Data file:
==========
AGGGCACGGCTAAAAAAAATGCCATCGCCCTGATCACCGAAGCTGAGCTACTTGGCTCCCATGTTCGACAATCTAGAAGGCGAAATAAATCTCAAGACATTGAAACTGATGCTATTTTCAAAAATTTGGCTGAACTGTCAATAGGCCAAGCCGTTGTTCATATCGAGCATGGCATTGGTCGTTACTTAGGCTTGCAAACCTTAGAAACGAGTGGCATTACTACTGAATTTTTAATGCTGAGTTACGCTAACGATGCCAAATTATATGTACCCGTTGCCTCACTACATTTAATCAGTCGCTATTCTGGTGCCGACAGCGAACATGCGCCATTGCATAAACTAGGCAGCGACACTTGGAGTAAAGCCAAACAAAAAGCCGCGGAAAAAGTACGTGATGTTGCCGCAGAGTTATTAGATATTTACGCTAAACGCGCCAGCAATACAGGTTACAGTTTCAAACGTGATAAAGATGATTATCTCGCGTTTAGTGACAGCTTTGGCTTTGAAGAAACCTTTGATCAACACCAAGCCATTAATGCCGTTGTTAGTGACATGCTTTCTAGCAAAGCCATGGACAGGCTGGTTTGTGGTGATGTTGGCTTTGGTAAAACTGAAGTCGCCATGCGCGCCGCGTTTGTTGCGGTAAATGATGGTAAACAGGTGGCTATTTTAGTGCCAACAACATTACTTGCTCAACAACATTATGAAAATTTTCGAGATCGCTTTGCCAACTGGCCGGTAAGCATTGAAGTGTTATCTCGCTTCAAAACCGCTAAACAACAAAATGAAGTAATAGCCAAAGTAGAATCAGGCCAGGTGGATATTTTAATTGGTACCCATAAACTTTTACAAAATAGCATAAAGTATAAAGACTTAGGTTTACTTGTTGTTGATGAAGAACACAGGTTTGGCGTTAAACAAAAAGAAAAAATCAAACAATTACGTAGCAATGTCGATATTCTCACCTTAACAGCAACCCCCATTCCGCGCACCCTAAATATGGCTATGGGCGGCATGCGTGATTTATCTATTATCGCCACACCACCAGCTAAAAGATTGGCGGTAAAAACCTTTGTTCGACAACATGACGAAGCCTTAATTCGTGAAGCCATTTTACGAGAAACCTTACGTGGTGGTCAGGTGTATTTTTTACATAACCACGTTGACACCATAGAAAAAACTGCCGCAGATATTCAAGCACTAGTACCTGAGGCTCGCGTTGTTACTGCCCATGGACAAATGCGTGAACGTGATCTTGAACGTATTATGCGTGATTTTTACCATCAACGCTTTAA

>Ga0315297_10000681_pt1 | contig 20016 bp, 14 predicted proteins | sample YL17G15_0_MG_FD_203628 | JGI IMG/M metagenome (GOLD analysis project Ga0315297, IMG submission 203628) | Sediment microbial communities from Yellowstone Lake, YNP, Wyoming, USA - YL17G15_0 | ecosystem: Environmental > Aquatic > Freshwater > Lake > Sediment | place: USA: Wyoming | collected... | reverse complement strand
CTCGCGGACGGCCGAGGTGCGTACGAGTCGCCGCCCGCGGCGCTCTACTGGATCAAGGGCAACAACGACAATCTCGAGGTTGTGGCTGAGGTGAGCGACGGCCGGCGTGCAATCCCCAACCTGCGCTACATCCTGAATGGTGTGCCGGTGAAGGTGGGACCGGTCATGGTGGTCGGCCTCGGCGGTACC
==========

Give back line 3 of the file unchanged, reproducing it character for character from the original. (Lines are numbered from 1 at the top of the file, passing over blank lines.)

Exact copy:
CTCGCGGACGGCCGAGGTGCGTACGAGTCGCCGCCCGCGGCGCTCTACTGGATCAAGGGCAACAACGACAATCTCGAGGTTGTGGCTGAGGTGAGCGACGGCCGGCGTGCAATCCCCAACCTGCGCTACATCCTGAATGGTGTGCCGGTGAAGGTGGGACCGGTCATGGTGGTCGGCCTCGGCGGTACC